A couple of weeks ago I saw the original Star Wars for the first time in many years. No, wait - scratch that. I saw the updated, enhanced, "special edition" of Star Wars Episode 4: A New Hope. Fine distinction, but coming from someone who saw this movie only slightly fewer times than George Lucas simply because he worked at the theater where it opened many (many, many) years ago, a valid one. It doesn't bode well when you digress this much in the first few sentences, but then I digress (again).
What was my point? Oh yeah, turning off your targeting computer and trusting your feelings.
You see, there is a lesson to learn here. We have built an over-reliance on not only technology, but also our own thought process that has in turn made it difficult to actually make decisions. When Luke is piloting his X-Wing down the Death Star trench, Obi-Wan chides him to turn off his targeting computer and trust in his own instincts via the Force to destroy the space station. Luke heeds the advice and saves the Rebel Alliance. Roll end credits.
Duck - incoming life lesson! Lately I have learned that I tend to over-think situations, which in turn have cost me opportunity. I have allowed my inner targeting computer to churn the data around and as a result, when it told me to fire the speed of my life had taken me a few parsecs away from ventilation port. My shot exploded harmlessly on the side of the port and with the TIE fighters breathing down my neck, I would not get another chance to shoot.
Wow, way to beat a metaphor to death.
The point is this - call it what you like, the 3 second principle or trusting your instincts or whatever, there is merit in making quick decisions. You quickly assess a situation, you make a gut check and you go with your instinct. I am going to illustrate the point with an opportunity I had that I almost lost because I "intellectualized" the process. Yesterday was Beth's birthday, and today I wonder where my life would be without my having made the instinctual choice I did those years ago.
I was in the shallow end of the dating pool - the occasional trips to the deep end had resulted in near drowning, so I was in "rational" mode. The couple of dating sites I was actively on would feed me daily matches which I would review and then dismiss for one reason or another. One day, Beth came up in that list and I dismissed the match over a single phrase in her profile - she was not looking for someone "laid back" and while I am not a lethargic slug I would also not classify myself as an excitable dweeb. I thought about her and in my mind I arrived at the conclusion that I was more "laid back" than she would like and therefore not a good match. Case closed.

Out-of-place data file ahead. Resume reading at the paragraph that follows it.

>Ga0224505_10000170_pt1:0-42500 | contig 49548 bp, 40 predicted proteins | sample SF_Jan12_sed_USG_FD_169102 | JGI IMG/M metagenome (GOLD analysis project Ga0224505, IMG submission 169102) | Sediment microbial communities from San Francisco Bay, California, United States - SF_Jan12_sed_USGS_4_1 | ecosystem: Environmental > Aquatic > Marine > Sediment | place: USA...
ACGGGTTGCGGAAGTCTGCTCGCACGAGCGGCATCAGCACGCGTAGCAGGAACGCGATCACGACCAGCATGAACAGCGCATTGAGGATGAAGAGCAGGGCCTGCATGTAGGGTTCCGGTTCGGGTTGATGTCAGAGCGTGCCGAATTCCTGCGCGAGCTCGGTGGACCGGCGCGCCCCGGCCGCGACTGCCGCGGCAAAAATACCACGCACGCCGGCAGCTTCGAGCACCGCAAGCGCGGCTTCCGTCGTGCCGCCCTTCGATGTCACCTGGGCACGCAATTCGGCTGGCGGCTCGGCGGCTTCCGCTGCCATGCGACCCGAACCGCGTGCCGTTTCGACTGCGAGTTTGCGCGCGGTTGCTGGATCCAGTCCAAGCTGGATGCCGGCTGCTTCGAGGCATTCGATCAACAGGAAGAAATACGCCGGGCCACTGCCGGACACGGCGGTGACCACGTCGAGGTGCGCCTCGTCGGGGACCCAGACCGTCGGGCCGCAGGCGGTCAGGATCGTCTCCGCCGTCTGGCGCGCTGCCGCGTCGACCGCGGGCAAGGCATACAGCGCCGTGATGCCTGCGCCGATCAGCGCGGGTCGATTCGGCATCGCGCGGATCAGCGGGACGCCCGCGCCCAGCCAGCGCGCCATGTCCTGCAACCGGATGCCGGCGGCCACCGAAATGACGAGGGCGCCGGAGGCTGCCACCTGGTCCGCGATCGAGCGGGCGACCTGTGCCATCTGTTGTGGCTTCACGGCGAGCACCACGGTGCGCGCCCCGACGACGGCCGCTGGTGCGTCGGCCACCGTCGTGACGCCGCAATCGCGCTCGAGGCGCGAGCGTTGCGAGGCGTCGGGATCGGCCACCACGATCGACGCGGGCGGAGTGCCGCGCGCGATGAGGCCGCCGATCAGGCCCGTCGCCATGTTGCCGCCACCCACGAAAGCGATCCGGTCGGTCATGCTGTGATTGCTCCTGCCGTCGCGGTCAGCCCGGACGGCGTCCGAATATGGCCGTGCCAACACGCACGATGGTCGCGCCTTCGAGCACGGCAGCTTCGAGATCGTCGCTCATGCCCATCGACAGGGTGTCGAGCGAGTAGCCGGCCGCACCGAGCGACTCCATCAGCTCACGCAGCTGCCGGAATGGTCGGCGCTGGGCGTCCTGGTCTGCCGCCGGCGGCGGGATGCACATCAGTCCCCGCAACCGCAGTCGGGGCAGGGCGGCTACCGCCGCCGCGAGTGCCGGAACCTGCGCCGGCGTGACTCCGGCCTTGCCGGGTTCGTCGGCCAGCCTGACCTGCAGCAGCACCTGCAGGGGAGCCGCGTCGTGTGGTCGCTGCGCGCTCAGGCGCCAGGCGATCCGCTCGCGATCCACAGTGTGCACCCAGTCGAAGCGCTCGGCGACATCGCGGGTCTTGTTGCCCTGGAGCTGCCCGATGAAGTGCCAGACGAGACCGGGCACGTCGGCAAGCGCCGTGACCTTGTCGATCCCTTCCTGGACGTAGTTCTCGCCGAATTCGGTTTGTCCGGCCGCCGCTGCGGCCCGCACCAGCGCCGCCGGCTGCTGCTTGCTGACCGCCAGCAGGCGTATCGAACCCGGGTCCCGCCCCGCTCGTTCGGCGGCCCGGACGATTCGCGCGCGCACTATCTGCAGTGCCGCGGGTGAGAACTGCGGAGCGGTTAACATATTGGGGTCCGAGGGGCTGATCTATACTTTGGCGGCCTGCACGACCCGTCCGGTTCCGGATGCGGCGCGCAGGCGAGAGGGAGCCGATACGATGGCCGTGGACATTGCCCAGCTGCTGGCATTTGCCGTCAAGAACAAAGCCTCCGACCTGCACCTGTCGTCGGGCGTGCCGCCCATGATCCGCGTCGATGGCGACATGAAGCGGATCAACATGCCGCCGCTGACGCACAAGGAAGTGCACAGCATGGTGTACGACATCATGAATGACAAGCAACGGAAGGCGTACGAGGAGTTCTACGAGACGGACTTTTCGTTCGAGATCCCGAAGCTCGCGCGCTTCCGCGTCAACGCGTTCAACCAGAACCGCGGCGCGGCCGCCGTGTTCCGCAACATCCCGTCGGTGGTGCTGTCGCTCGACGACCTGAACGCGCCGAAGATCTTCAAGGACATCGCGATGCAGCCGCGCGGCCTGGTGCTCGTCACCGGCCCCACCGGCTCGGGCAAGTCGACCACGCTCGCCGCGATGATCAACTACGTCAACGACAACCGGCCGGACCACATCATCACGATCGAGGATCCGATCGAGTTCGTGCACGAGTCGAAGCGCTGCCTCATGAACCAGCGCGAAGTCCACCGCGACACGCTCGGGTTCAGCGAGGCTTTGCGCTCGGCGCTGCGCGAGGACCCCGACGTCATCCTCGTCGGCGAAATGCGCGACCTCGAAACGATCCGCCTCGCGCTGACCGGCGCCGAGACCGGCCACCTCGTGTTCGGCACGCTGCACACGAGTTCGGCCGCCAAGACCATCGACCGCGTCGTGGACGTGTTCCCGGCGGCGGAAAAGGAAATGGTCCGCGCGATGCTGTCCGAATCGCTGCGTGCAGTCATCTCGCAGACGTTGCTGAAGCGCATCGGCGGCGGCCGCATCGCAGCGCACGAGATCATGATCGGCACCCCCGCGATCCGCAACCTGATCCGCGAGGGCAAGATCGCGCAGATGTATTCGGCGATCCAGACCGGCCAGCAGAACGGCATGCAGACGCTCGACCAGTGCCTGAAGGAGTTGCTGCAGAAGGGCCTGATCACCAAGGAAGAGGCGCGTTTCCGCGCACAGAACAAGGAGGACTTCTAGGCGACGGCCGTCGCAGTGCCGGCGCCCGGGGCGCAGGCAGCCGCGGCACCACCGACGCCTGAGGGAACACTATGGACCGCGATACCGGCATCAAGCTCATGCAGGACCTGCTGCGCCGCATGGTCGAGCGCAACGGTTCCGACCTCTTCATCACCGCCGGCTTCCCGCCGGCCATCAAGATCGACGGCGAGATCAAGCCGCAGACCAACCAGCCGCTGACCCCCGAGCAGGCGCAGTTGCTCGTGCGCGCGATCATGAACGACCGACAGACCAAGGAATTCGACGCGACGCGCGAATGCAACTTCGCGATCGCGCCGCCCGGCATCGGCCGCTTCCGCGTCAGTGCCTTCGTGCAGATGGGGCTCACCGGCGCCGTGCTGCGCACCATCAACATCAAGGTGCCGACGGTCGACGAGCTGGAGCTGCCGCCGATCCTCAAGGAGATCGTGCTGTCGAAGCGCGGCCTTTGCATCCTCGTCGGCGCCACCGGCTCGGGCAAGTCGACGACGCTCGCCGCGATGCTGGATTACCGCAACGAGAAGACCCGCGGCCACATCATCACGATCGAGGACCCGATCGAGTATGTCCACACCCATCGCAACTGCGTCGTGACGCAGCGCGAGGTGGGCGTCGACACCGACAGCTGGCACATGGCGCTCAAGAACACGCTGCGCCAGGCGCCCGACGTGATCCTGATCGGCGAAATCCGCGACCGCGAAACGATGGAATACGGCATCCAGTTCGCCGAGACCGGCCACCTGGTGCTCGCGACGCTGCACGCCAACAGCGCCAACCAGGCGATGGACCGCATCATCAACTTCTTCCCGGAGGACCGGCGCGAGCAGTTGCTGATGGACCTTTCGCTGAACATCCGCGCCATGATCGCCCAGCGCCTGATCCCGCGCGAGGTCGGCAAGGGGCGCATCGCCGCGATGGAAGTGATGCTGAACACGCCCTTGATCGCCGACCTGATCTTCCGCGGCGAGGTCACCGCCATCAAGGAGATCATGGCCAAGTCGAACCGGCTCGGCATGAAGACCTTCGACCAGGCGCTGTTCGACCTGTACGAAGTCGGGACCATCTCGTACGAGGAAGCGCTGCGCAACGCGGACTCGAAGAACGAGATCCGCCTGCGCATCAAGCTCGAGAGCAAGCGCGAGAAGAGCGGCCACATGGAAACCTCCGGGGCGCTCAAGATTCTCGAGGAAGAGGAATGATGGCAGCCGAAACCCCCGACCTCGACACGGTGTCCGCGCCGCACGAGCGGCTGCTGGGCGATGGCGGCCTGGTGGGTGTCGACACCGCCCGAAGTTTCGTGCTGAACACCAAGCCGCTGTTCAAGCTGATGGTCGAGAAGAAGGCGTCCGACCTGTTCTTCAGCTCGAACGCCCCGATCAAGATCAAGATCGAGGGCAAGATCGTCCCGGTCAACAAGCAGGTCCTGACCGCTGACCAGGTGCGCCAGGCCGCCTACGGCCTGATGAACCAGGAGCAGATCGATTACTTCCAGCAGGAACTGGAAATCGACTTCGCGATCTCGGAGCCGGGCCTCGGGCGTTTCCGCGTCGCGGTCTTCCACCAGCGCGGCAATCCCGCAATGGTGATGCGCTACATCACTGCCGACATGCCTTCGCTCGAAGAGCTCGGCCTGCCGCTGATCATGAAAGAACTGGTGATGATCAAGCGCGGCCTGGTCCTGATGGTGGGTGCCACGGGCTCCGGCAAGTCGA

About a month later, she came up again. Not once, but twice. This time, I didn't intellectualize or over-think. I simply sent her an email saying "define 'laid back'". My instinct told me we were in line in a lot of ways based on our profiles, only this time I did not take the time to come up with reasons why I shouldn't do it. I trusted my feelings, turned off my targeting computer and in time I destroyed the Death Star.
Oops. I am not calling you the Death Star, honey. The metaphor wasn't dead enough yet.
Well, here we are a few years later and I can't imagine my life without her. She turned out to be infinity plus one better than her profile suggested, and I have a great family and life as a result of not over-thinking - more appropriately, because of what not over-thinking led to. This is not to say that I always "shoot from the hip" - there are things in life which require planning and consideration. But more often than not, we enter an "analysis paralysis" when faced with even the most simple of decisions because we want to consider the problem from every perspective. And in that paralysis we get reacquainted with self-doubt, anxiety and all the other negative emotions that tell us we aren't good enough or that making a decision now would be a very bad idea.
Sure, there will be times I will fall on my face, but at least I am still going in the right direction when that happens. And what I learn when I do will help sharpen my instincts so the next decision will have that much more experience behind it.